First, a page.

The Dodd-Frank Act of 2010 was hailed by its advocates as the regulatory answer to the excesses of the Big Banks that led to the financial crisis.
But just about the only thing Dodd-Frank has accomplished is the slow destruction of small community banks.
The idea behind Dodd-Frank was to add mountains of new regulations to the banking industry to prevent misbehavior.
But instead of putting a leash on the Too Big to Fail Banks, Dodd-Frank has actually helped them get even bigger and more powerful at the expense of small banks.
"It was a monumental victory for the Too Big to Fail banks," said Money Morning Capital Wave Strategist and Wall Street Insights and Indictments editor Shah Gilani. "What people don't understand is that destroying the smaller banks for the benefit of the Big Banks was the game."
The Mercatus Center at George Mason University last month created a series of charts illustrating just how bad this trend has gotten.
The first chart shows how the number of large banks has increased by 29% since 2000, while small banks (defined as those with $10 billion in assets or less) declined by 24%.
The second chart shows an even more troubling trend. The share of total U.S. banking assets of the nation's five largest banks – led by JPMorgan Chase & Co. (NYSE: JPM) and Bank of America Corp. (NYSE: BAC) – have soared from 30.1% in 2000 to 46.6%, while the share of small banks has shrunk to just 18.6% from 30.1%.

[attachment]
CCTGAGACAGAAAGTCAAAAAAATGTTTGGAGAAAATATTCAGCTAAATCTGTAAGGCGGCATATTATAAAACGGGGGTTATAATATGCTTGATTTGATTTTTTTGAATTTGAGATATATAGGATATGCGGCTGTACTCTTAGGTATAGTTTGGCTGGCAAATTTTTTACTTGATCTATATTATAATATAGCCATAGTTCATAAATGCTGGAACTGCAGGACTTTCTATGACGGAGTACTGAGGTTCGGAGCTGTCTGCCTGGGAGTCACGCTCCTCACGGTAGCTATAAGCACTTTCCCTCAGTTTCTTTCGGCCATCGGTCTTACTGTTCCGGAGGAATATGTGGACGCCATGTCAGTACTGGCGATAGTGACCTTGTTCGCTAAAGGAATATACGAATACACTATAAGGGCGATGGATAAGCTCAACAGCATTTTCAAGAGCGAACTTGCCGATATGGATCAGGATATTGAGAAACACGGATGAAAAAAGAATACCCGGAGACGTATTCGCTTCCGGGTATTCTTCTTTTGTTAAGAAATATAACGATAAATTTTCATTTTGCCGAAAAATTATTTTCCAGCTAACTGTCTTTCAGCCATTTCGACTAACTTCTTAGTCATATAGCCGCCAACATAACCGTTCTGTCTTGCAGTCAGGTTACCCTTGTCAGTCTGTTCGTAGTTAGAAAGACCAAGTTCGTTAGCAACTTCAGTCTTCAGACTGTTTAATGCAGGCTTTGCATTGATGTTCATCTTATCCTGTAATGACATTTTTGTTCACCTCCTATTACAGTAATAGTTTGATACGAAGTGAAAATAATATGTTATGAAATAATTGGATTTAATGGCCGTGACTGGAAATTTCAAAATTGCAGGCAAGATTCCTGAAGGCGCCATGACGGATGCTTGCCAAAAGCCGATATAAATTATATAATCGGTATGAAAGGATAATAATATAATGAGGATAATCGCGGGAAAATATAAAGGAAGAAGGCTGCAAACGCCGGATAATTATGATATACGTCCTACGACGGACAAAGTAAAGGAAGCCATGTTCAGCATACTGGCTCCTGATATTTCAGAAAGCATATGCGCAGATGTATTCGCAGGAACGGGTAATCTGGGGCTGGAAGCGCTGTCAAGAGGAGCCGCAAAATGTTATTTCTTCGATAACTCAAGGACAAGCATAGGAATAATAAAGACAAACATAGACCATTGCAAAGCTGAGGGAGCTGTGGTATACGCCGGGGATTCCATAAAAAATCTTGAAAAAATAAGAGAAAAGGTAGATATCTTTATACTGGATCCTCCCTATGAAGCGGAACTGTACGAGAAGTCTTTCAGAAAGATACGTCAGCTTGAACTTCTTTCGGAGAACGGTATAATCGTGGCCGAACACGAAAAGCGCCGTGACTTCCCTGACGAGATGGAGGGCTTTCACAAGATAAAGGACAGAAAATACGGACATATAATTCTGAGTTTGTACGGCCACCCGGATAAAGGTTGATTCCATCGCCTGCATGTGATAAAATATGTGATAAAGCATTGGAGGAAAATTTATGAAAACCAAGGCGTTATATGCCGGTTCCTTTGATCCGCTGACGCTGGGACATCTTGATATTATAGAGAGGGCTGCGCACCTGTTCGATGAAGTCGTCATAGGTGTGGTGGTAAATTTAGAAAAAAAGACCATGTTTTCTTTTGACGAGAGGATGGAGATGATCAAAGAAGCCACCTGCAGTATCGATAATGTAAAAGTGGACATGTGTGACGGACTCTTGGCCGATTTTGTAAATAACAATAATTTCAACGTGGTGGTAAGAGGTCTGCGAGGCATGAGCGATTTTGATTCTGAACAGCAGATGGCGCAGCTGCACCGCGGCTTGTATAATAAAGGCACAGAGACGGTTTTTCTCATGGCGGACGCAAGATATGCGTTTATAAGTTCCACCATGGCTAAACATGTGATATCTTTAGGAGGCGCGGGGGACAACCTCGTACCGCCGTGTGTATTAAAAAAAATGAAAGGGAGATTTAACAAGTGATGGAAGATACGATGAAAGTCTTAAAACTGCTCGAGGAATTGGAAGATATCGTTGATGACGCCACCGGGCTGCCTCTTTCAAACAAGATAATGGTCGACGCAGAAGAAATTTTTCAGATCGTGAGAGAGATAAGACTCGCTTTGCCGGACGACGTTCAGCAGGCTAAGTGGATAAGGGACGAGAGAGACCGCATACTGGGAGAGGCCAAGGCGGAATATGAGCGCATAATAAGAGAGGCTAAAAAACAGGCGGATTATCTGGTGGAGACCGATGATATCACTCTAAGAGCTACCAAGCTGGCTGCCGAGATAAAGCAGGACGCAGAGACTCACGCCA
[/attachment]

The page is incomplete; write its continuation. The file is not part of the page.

A lot of the damage has occurred since the passage of Dodd-Frank, as seen in the third chart. The Mercatus study said that between July 2010 and the third quarter of 2013, the United States lost 650, or 9.5%, of its small banks. And the small banks' share of banking assets fell 18.6%, while their share of domestic deposits has slipped 9.8%.
Although the Mercatus study points out that some of the decline of small banks is organic, resulting from mergers and consolidation, a large part of it has been driven by "increasing regulatory burdens," which have accelerated since the passage of the Dodd-Frank Act.
"Regulatory compliance can be a particular challenge for small banks with limited compliance expertise," write the report's authors, Hester Pierce and Robert Greene. "Regulatory expenses absorb a larger percentage of small banks' budgets than of their larger counterparts' budgets."
So small banks have had no choice but to either merge with a larger bank (or each other), or in at least one case, Shelter Financial Bank in Missouri, simply shut their doors.
And the worst is yet to come…